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Mainstream, VOL LVI No 14 New Delhi March 24, 2018

Sign of Strength, Comprehension, Vision

Friday 23 March 2018, by SC



That the ruling NDA coalition at the Centre, led by the BJP under the supervision of Narendra Modi-Amit Shah duo, is on the defensive is clearly manifest in not just the last bypoll results in UP and Bihar but also in the manner in which it has overreacted to the speeches—mainly of Congress chief Rahul Gandhi and erstwhile head of the party Sonia Gandhi—at the latest 84th plenary session of the principal Opposition party in New Delhi. Without replying to the basic issues raised by Rahul in particular, the BJP spokes-person Nirmala Sitharaman, the present Defence Minister, could only quip that Rahul’s allegations reflected the “rhetoric of a loser, devoid of substance”. What Rahul had said was that “while the Kauravas (BJP-RSS) were hell-bent on fighting for power, the Pandavas (Congress) would fight for the truth”.

Rahul’s speech was also replete with a self-critical approach—openly conceding the streak of “arro-gance” in the Congress that alienated itself from the people at large towards the end of UPA-II culminating in its 2014 electoral defeat; and Sonia Gandhi herself recounted the Shimla conference of the party in 2003 where it was decided to seek electoral allies jettisoning the idea of going alone in the battle agreed upon on the basis of the discussions at the Panchmarhi brain-storming session in 1997. The contrast between the two strategies was quite sharp and revealing, to say the least.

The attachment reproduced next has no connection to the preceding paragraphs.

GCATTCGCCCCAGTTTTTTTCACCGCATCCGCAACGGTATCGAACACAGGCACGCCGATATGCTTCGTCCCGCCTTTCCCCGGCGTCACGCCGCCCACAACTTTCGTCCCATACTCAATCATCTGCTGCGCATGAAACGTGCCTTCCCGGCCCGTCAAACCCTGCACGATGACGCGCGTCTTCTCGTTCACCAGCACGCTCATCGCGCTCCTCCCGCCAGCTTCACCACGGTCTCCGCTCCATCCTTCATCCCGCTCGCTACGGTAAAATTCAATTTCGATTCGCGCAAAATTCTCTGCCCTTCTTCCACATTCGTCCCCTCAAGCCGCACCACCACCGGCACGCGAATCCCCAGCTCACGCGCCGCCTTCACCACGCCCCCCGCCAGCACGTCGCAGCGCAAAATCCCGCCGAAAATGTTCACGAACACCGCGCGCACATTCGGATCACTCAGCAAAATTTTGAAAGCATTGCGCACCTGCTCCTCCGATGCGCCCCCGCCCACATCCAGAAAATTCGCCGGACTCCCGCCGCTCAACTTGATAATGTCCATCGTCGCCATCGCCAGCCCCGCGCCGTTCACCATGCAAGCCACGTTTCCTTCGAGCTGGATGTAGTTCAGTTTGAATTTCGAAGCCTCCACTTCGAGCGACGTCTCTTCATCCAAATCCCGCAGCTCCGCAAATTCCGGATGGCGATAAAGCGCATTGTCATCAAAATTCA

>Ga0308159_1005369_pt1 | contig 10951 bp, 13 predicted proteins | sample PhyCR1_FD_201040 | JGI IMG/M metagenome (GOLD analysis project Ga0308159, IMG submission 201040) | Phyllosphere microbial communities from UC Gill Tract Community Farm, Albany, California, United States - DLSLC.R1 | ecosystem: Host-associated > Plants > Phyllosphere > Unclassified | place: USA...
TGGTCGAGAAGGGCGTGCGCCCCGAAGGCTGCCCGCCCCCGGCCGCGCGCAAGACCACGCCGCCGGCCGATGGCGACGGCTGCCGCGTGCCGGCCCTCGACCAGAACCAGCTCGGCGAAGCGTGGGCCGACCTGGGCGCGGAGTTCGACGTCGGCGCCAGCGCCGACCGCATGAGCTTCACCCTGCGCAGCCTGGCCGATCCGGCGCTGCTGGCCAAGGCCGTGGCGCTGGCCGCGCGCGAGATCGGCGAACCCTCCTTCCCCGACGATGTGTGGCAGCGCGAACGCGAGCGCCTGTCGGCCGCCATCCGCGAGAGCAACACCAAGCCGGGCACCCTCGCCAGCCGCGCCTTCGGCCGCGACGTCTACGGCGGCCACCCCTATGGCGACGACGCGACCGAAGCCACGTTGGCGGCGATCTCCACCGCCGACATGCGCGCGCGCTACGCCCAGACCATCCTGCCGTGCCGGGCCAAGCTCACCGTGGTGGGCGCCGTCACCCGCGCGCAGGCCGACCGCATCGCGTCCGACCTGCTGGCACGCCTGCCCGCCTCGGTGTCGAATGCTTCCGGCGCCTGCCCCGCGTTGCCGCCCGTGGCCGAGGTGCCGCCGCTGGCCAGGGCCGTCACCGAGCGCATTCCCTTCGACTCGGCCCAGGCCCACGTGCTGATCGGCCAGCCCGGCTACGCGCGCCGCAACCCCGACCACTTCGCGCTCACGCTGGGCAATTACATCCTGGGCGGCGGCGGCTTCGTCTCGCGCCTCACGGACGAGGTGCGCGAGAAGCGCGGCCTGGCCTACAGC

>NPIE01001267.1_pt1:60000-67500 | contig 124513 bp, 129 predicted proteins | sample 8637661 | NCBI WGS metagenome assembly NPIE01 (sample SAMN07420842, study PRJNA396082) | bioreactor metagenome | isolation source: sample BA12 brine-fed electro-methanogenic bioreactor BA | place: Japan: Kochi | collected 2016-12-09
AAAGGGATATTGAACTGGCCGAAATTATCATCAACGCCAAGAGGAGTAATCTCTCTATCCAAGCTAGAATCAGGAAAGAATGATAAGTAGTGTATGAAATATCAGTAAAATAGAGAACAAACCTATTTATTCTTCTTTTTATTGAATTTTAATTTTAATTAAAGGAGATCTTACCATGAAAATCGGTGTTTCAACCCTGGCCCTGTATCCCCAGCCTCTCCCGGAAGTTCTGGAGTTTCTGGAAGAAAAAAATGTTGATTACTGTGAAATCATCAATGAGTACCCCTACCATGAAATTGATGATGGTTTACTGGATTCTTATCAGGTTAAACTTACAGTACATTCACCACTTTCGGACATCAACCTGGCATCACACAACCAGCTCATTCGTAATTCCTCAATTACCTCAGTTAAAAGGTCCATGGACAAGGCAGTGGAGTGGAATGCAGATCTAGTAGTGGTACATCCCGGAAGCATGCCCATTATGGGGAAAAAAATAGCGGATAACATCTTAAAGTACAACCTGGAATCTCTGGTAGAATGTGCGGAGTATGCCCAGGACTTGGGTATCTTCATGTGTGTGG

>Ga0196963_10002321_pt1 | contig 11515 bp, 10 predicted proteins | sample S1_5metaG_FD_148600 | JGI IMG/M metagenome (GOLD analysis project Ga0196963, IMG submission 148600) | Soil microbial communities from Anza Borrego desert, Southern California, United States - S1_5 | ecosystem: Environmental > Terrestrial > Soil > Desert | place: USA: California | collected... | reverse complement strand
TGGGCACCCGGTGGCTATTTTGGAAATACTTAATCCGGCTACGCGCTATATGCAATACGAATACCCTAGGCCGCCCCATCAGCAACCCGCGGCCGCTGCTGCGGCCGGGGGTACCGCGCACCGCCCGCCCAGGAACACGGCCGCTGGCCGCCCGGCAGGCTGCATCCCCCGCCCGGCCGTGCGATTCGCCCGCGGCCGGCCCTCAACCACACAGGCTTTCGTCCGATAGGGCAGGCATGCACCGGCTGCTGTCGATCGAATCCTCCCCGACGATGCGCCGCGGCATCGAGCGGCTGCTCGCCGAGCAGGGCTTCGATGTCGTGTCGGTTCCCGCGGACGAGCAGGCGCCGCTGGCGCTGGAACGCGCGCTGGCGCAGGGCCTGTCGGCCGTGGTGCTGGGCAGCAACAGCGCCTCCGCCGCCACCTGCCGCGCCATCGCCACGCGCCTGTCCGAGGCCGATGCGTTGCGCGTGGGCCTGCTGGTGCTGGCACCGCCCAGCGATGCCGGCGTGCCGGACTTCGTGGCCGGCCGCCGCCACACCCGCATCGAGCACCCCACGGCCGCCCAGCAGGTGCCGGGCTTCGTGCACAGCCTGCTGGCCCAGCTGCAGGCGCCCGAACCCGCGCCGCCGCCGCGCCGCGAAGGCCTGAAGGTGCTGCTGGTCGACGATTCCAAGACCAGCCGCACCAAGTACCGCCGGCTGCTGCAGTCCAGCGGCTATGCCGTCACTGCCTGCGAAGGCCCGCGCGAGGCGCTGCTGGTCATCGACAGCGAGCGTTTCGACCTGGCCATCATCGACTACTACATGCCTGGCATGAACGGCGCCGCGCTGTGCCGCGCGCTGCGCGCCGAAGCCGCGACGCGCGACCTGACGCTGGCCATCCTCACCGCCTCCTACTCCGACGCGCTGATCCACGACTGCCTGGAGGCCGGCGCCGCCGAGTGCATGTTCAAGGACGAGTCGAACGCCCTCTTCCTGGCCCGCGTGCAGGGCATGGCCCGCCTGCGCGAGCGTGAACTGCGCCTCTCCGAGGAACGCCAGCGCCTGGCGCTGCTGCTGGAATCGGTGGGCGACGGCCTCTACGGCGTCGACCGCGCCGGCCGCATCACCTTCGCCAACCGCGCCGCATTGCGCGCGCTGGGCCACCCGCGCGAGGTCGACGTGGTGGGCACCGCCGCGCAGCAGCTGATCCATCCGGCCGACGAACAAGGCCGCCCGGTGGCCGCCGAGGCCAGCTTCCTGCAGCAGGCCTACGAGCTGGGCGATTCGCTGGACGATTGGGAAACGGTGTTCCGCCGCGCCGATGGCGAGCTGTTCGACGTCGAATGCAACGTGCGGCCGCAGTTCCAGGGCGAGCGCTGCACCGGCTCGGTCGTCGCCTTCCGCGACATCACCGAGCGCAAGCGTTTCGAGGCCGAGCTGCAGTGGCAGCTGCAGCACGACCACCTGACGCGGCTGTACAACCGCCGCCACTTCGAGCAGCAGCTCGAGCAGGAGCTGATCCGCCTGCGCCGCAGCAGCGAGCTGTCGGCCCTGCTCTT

In fact, as The Asian Age aptly noted: “The message that gains salience in the immediate political context of the preparations for the next Lok Sabha election is that the party will adopt a ‘practical’ approach to facilitate the coming together of ‘like-minded parties’, which means sharpening the ability to strike working arrangements with any party ranged against the ruling BJP.” Yet the publication hastened to underline: “This won’t be easy, given that many regional ‘secular’ parties remain wary of the Congress...“ but in the same breath it did not fail to add a vital point: “...the party (Congress) is conscious that its future advance will be thwarted if the BJP is not defeated.”

This particular sentence assumes special impor-tance against the backdrop of the regional parties’ moves for a non-Congress, non-BJP Federal Front.

Such an endeavour, if not nipped in the bud, could inevitably lead to a split in the anti-BJP votes and thereby in turn help the present ruling dispensation at the Centre which has given the country and its people the worst Union Government since our independence seventyone years ago.

It is against such a difficult background that the Congress has shown extraordinary maturity by pleading for the widest possible secular-democratic unity. This should not be misconstrued as a sign of weakness; rather it is an undisputed sign of strength, comprehension and vision which needs to be lauded without any trace of ambiguity by all secular-democrats anxious about the future of this country and keen to rescue it from the vice-like grip of those currently in power.

March 22 S.C.   

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